Eventually Matt wraps up the guy for the police.
Someone writes in to complain about this storyline (based on the first part, in #285) on the grounds that he was once mugged by black people:
I am a 22-year old caucasian who has loved the Daredevil comic since the early days of Frank Miller...
The response is that we'll see that in #286, "the issues involved... were not so simple". By which i guess they mean that Marcus got mad, too? I don't know. I think i need a special tag for when 30 year old comic books are dealing with the same political issues that we are dealing with today.
Meanwhile, dressed in the Daredevil suit, Bullseye starts committing crimes.
He winds up "rescuing" a woman that married a rich husband that she didn't really like.
And he starts distributing the money he's stealing on the streets.
While at the same time raping the woman he "rescued".
Matt, meanwhile, winds up as a boxer, fighting under his father's name. The Kingpin takes note and thinks it would be amusing to try to force Matt to take a fall, like his father did. Matt is also having visions of training with Stick and Elektra.
Ben Urich is not happy that J. Jonah Jameson is running stories about "Daredevil's" current actions.
The woman that Bullseye raped goes to the Bugle, and disparages his sexual prowess.
Urich winds up connecting with Foggy Nelson, who has been working on repairing Matt's legal status.
We later find out (in #290) that Glorianna O'Breen has left Foggy.
In #288, Bullseye goes to Kingpin in costume (so this is when we actually learn that the guy masquerading as Daredevil was Bullseye). Bullseye was apparently trying to discredit Daredevil, but his Robin Hood actions have actually made Daredevil more popular. Kingpin correctly calls him an idiot.
Bullseye then goes off to try to discredit Daredevil more properly.
Tracking "Daredevil is a hipster" comments since 1967:
Kingpin has Bullseye kidnap Nyla Skin in order to force Matt to throw his fight. But Matt fights anyway, and remembers his father's situation in the process. Seems to be the opposite of what Kingpin would have wanted. Matt then fights his way to the Kingpin, and rescues Nyla.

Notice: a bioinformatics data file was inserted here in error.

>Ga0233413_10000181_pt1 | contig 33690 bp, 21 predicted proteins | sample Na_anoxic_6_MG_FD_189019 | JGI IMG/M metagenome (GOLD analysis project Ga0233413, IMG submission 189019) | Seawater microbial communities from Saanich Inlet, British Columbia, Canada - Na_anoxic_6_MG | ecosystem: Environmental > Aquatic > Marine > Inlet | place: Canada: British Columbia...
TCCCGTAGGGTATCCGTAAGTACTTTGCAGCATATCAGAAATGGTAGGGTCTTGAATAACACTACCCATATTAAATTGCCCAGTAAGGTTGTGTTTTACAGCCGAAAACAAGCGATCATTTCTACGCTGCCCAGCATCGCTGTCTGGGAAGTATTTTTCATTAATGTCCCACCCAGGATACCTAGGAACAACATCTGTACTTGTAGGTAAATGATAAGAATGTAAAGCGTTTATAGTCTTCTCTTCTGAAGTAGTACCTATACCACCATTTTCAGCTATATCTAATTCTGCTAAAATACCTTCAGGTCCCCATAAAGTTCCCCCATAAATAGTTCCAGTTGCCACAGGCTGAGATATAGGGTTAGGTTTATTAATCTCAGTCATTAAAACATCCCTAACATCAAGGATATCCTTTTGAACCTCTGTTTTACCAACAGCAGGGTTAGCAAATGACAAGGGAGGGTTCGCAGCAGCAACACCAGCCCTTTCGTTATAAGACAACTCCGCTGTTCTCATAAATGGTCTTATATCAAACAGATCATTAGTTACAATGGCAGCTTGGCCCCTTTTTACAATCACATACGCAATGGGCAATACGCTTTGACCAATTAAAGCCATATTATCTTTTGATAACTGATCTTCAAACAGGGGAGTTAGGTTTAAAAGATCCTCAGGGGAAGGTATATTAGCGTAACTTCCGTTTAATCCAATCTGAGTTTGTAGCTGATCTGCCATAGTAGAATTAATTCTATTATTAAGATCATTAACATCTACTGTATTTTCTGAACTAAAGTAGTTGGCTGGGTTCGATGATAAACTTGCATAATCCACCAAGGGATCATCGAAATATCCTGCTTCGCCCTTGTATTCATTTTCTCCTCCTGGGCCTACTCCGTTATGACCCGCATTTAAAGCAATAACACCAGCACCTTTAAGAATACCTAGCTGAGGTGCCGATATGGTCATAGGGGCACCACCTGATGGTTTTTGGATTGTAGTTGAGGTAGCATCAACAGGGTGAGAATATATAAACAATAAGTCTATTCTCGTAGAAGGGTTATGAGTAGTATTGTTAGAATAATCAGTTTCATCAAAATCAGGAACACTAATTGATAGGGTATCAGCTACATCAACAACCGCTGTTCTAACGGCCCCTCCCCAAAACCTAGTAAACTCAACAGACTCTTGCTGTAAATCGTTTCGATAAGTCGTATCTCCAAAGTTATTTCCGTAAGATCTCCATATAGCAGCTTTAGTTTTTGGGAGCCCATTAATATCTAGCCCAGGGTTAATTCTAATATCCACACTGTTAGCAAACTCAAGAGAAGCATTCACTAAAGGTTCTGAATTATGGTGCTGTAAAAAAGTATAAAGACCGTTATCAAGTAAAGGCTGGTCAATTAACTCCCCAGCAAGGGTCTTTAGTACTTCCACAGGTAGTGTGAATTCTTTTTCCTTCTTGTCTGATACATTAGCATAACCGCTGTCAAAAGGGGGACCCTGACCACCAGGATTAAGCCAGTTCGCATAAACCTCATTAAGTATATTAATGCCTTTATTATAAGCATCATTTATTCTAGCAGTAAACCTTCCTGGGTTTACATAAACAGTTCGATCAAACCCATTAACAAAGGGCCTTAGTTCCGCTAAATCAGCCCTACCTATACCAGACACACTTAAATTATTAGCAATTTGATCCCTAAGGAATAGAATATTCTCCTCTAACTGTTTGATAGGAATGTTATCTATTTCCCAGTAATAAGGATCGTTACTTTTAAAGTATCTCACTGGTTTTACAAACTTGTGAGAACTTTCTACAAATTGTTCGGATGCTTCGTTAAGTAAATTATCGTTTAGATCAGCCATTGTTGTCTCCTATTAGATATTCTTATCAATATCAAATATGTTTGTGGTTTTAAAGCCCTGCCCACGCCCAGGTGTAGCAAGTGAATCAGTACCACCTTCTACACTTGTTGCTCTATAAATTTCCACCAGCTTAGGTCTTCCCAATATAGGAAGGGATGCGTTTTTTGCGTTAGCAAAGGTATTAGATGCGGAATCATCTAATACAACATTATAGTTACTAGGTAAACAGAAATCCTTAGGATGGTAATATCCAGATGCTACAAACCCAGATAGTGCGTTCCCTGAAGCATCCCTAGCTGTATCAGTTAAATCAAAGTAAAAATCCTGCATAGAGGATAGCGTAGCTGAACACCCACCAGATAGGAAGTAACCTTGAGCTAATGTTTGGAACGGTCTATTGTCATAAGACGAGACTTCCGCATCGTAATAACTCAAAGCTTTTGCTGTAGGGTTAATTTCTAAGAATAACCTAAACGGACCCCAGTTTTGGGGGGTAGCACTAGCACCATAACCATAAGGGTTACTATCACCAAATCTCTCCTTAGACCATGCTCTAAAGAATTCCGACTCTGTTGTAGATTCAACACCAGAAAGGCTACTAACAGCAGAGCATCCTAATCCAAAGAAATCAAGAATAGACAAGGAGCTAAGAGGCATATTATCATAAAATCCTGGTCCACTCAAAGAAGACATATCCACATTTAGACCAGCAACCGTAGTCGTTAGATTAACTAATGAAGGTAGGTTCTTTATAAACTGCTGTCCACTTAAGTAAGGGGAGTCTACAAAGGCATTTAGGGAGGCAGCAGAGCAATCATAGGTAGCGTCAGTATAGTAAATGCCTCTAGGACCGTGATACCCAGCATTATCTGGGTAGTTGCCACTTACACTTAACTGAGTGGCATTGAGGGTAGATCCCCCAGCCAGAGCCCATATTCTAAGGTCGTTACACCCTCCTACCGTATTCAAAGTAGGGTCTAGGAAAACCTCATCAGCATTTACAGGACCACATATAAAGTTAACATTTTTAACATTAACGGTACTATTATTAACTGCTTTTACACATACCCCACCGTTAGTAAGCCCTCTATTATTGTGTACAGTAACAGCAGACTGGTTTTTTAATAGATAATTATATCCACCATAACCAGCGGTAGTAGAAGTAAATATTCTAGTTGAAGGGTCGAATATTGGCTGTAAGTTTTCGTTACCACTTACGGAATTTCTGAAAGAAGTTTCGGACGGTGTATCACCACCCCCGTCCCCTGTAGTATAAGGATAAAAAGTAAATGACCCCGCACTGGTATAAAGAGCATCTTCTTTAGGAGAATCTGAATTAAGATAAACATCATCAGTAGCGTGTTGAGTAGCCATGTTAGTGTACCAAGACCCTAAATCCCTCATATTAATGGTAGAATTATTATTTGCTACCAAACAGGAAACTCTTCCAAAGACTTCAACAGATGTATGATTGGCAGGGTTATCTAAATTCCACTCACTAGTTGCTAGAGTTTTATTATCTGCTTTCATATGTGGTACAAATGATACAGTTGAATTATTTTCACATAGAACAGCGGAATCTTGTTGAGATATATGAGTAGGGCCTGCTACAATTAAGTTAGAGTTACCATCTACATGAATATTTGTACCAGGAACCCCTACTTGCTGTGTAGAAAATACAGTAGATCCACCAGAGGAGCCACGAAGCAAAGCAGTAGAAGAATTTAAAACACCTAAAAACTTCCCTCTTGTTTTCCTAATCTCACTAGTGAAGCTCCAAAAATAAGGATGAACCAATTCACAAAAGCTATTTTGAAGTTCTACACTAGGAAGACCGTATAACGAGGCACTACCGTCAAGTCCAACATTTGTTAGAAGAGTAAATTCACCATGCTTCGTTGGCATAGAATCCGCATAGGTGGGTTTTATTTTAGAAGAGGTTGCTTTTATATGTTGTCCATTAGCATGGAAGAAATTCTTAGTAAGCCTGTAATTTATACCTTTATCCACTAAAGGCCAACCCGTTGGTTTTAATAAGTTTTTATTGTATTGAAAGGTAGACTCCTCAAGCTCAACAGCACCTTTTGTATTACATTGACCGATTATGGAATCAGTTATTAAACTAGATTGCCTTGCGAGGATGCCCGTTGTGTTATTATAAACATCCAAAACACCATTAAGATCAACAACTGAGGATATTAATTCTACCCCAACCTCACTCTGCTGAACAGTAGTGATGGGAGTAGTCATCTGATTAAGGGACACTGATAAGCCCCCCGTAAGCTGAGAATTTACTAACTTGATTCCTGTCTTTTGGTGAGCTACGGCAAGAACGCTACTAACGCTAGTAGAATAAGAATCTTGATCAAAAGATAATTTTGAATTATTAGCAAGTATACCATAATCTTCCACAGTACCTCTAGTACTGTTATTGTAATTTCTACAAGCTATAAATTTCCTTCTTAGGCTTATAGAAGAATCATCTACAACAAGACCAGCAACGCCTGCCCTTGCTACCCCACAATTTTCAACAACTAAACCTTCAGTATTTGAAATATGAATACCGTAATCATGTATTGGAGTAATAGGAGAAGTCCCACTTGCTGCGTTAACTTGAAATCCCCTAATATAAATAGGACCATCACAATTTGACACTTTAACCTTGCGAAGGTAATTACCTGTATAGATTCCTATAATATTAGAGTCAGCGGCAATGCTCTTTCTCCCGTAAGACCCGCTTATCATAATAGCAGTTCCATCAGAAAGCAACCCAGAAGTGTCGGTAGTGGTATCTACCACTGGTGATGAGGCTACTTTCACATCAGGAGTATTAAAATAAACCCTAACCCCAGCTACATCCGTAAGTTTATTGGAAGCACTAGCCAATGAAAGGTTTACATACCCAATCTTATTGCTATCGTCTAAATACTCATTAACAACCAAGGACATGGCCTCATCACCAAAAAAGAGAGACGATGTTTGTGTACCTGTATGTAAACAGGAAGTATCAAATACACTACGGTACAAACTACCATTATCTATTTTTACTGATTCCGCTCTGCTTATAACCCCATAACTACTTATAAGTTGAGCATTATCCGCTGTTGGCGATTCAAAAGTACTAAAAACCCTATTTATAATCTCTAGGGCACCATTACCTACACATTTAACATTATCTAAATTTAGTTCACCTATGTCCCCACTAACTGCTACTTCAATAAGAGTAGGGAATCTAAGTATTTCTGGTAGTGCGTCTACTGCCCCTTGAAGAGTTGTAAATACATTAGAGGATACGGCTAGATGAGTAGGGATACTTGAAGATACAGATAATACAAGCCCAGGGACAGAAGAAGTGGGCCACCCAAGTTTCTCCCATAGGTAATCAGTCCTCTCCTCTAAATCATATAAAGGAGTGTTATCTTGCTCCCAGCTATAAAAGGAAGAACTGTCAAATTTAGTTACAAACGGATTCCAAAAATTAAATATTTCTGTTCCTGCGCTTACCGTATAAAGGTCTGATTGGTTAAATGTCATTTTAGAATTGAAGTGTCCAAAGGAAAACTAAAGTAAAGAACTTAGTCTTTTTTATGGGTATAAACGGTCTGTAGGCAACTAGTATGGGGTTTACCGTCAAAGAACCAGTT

I love the beatific grin that Kieron Dwyer gives the Kingpin, coupled with the fact that he's given no dialogue.
Matt next says that he's going after whoever has been ruining his name as Daredevil.
Meanwhile, the Kingpin decides that he wants legitimacy...
...and therefore decides to purchase a news network. He also kills a guy for using too much latin.
He later gets his media outlet. FNN, the Fisk News Network.
Bullseye, meanwhile, is doing a good job ruining Daredevil's reputation.
Daredevil decides to turn the tables by wearing a Bullseye costume.
Bullseye, meanwhile, seems a little confused about whether or not he actually is Daredevil.
And Matt uses that to his advantage.
I actually wouldn't be surprised if neither of these guys knows who they really are.
In fact, Matt actually says that when he wins the fight.
This is a long arc. A lot of ideas are thrown at us, but i feel like they are just passing through; nothing feels developed, and a lot of it just feels like filler. When we finally get to the Daredevil/Bullseye fight, it's fantastic just because something is happening (and i do like Dwyer's art), but even that doesn't end with Matt definitively reclaiming his identity. Simple solutions are never Nocenti's style, and in a sense that's admirable, but for the most part her run has been too exhausting for my little brain.
Nocenti has one more issue, and then D.G. Chichester takes over.
Statement of Ownership Total Paid Circulation: Average of Past 12 months = 169,805. Single issue closest to filing date = 165,100.
Quality Rating: C